Can I deny supply? There has been an incident – what do I do next? Here are some common questions from fellow pharmacists
PDL employs four pharmacist Professional Officers who are available 24/7 for PDL members.
From the thousands of calls and emails received every year by the Professional Officers, there are several common questions or themes.
The following is a summary of some common themes. For specific advice, contact PDL on 1300 854 838 and speak with a Professional Officer.
1. There has been an incident – what do I do next?
While the general nature of an incident may be one of a small number of incident types, the Professional Officers recognise that pharmacists and patients handle such situations differently.
- The primary concern should always be the wellbeing of the patient.
- Focus on this aspect will often reassure the patient or family members that the matter is being handled professionally.
- An apology and reassurance of practice change may be sufficient to see the matter closed.
- PDL members have access to the Guide to Incident Management in the members portal. This guide sets out actions and other processes to manage an incident or claim.
- The member portal also includes other guides and resources exclusively available to PDL members that provide helpful information on a range of incident types.
2. Do I need to report this?
This is a common question to the Professional Officers. While the advice is always individualised, the general guidance would be to report any situation where there is an error, a near miss known to a patient, or another situation where there is potential for a complaint to be made. It is a condition of claims-made Professional Indemnity policies to report anything that has or may give rise to a claim.
3. I have received a regulatory complaint – what will happen to me?
This question and the emotions linked to the situation are understandable and experienced by most pharmacists who receive a notification from a regulatory agency. The Professional Officers recognise that no pharmacist intends to make a dispensing error or cause a situation leading to a notification.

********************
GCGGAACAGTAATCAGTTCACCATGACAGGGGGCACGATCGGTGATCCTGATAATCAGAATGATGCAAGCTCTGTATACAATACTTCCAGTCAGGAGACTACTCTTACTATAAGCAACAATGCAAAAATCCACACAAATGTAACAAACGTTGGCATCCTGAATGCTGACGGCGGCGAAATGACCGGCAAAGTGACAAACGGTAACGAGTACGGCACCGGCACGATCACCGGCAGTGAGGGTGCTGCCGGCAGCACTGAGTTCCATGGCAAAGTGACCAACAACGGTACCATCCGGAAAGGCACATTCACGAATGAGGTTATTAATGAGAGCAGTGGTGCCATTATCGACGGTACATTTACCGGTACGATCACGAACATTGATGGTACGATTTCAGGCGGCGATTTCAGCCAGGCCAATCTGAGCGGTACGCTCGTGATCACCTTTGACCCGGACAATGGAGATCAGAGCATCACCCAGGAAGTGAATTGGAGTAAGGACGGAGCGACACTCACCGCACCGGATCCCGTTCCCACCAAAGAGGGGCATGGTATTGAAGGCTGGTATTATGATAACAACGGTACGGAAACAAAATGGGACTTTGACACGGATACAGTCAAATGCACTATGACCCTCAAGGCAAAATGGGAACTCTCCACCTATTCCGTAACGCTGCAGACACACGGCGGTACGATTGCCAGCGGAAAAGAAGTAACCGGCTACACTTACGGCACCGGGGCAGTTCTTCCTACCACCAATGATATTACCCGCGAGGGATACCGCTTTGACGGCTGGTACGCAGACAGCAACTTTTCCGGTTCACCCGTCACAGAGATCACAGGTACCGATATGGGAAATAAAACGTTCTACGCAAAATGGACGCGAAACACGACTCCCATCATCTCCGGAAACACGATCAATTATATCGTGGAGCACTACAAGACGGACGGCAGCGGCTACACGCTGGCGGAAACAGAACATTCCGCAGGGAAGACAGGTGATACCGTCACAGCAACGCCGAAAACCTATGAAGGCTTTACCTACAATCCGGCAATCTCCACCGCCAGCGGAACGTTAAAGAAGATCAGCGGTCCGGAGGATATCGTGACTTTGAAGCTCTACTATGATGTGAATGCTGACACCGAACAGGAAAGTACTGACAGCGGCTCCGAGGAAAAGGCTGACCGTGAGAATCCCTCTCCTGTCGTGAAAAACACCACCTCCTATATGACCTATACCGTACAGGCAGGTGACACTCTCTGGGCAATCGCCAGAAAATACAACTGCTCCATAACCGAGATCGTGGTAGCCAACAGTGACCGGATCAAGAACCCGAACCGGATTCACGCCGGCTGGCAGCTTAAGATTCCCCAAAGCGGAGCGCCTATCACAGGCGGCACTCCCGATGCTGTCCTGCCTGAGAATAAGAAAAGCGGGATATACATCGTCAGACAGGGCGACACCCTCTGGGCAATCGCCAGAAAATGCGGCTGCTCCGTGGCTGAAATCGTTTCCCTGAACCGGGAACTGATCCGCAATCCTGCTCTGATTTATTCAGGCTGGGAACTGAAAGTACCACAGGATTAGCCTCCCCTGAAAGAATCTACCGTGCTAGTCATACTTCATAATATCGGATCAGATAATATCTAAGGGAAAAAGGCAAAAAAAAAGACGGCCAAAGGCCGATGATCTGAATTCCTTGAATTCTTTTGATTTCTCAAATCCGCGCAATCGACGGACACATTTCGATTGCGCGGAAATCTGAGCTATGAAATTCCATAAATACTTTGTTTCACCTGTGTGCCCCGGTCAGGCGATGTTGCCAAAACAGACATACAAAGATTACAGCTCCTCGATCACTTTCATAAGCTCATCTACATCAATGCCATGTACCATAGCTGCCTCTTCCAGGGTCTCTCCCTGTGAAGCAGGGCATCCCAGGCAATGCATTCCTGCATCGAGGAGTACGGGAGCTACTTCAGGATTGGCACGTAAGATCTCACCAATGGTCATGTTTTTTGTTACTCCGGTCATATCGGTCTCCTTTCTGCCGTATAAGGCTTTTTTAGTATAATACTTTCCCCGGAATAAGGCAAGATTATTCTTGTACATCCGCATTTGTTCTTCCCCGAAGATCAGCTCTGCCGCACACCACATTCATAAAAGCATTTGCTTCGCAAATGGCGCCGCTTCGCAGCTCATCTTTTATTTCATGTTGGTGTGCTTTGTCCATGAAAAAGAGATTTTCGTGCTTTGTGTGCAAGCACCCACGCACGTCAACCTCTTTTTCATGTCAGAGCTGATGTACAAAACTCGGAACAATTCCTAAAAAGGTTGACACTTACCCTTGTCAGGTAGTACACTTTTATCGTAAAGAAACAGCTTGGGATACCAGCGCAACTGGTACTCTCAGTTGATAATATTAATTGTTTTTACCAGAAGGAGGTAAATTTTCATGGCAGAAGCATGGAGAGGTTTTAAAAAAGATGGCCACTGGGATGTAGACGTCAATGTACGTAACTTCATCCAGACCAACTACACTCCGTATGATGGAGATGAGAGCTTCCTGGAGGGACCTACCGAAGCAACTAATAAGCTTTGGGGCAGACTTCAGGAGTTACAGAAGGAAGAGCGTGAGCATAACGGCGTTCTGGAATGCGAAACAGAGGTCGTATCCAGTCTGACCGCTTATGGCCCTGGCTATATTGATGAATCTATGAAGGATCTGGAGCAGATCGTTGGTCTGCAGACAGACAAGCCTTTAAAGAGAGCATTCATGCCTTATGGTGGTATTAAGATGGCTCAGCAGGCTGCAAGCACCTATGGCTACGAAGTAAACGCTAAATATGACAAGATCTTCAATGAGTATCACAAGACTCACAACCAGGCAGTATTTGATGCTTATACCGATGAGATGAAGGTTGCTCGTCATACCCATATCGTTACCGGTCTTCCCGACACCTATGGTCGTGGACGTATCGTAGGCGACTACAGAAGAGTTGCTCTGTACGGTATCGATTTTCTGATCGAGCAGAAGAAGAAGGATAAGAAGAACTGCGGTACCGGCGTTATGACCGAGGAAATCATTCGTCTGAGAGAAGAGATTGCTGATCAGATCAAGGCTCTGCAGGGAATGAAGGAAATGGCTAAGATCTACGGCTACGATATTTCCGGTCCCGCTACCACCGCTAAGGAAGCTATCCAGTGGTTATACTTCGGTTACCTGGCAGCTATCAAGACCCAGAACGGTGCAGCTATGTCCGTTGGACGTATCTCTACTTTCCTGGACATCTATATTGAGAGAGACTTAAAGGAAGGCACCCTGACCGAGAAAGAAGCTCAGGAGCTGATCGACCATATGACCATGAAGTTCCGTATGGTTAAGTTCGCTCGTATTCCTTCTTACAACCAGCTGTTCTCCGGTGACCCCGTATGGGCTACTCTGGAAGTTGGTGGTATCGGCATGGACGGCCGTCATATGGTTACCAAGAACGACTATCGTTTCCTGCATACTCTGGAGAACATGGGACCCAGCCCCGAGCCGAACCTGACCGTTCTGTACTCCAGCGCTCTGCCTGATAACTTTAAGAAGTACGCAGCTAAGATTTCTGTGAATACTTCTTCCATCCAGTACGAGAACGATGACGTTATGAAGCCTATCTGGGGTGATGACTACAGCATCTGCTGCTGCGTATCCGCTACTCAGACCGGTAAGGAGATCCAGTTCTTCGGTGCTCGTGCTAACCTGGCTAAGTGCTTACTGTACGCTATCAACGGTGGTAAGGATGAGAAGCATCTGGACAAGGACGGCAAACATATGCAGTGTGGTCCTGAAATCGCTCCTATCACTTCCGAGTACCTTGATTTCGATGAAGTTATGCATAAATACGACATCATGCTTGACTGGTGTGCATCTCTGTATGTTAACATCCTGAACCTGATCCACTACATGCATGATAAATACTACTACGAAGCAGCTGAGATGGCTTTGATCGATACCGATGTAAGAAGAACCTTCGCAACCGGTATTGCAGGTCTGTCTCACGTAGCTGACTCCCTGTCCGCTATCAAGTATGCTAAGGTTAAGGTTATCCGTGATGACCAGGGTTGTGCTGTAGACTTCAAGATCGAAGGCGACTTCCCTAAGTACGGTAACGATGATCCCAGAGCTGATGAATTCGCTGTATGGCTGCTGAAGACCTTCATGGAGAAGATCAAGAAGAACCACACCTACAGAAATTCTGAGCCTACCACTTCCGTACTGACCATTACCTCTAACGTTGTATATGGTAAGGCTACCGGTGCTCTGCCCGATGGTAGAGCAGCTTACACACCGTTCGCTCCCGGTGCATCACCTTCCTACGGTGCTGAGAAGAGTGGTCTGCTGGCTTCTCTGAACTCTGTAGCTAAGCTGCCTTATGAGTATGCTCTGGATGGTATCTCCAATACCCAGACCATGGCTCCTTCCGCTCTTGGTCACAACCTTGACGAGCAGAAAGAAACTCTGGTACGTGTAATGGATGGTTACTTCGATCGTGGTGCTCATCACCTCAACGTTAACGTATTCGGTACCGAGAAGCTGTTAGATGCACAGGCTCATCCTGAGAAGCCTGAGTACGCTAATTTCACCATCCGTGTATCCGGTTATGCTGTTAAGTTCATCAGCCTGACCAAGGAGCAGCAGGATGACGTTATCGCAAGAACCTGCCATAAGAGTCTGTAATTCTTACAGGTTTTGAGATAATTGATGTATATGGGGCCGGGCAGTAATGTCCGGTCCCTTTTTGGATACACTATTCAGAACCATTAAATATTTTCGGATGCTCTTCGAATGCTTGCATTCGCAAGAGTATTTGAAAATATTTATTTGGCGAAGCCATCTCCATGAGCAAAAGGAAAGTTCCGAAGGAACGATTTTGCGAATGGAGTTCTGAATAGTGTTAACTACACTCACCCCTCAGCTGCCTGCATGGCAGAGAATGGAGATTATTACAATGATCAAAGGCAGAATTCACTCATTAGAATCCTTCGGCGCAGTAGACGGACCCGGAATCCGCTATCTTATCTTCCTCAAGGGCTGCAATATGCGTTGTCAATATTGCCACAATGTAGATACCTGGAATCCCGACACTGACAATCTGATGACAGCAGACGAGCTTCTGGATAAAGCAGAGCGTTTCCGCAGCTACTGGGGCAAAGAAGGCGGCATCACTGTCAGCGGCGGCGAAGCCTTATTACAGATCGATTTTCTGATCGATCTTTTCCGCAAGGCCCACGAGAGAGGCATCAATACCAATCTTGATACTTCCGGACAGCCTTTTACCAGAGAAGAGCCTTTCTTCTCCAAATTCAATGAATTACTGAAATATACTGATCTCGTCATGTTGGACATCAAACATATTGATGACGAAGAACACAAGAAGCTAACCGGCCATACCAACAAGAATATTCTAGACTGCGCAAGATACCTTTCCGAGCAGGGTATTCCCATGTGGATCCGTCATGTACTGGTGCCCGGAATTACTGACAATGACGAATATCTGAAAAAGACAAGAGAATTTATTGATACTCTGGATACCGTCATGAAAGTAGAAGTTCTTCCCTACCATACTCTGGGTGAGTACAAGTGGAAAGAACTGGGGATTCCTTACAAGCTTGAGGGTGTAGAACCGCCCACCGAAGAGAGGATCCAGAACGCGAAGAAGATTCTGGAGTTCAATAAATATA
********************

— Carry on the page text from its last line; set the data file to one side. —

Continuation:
While the Professional Officers are pharmacists, not lawyers, they can provide advice and insight into the notification process, the assistance available to address the complaint and context of the potential outcomes. This advice is based on the experience of assisting hundreds of pharmacists every year with a regulatory notification.
4. I have received a notification from Ahpra/ Pharmacy Council/ HCCC/ OHO and have responded. Is that okay?
- Any response to a regulatory agency needs to be treated with the utmost respect, even if the pharmacist believes the complaint is inaccurate or there was no consequence for the patient.
- Regulators are tasked with protecting the public and as statutory authorities they are obliged to investigate almost all complaints.
- The PDL policy is there to assist with a response, subject to the policy confirmation.
- Members may respond without our assistance, but experience shows that a better outcome is achieved by utilising PDL and the services of the policy underwriter, Guild insurance. This is a member benefit.
- Contact PDL as soon as you become aware of any action by a statutory or regulatory body.
- The Professional Officers encourage pharmacists to seek any request for a response in writing if possible and if there is any doubt please call PDL.
5. Can I deny supply?
- There are many variables considered by the Professional Officers when answering this question.
- A pharmacist can deny supply if they believe there is a risk of harm or consequence to the patient or the public.
- Pharmacists are considered the gatekeepers to medicines and have an independent role to ensure that any medicine supplied is safe, appropriate and indicated.
- There may be cases of suspected misuse of medicines. Denial or deferral of supply or supply of a minimum quantity may be options to manage this situation in the short term.
- It is vital the pharmacist has sufficient information from the patient and/or prescriber to make an informed decision and has considered all options when taking this action.
- Documentation is vital including the reasons for any action and the advice provided to the patient, prescriber, or others.
- Off-label prescribing is allowed however a risk/benefit analysis must be done and informed consent should be confirmed.
6. I have been asked to provide patient information to a third party. Can I supply it?
- Pharmacists may receive requests to provide information about patients or occasionally a prescriber.
- A range of people may be entitled to request such information however confirmation of the person’s legal entitlement to the material should always be confirmed.
- Some situations are more common and legally endorsed such as police requesting information as part of an investigation.
- A representative from a regulatory agency such as a Health Department or registering body may seek information under State or Commonwealth legislation.
- Other occasions where a pharmacist may be allowed to assist would be if a lawyer provides an authority confirming an individual can act on behalf of the patient or their estate.
- There may be times when a family member requests patient information for a genuine reason but without proper legal authority. These situations need to be handled professionally with empathy however pharmacists should explain the strict privacy and confidentiality requirements that limit assistance to certain situations.
For immediate advice and incident support, call PDL on 1300 854 838 to speak with one of our Professional Officers (24/7, Australia-wide).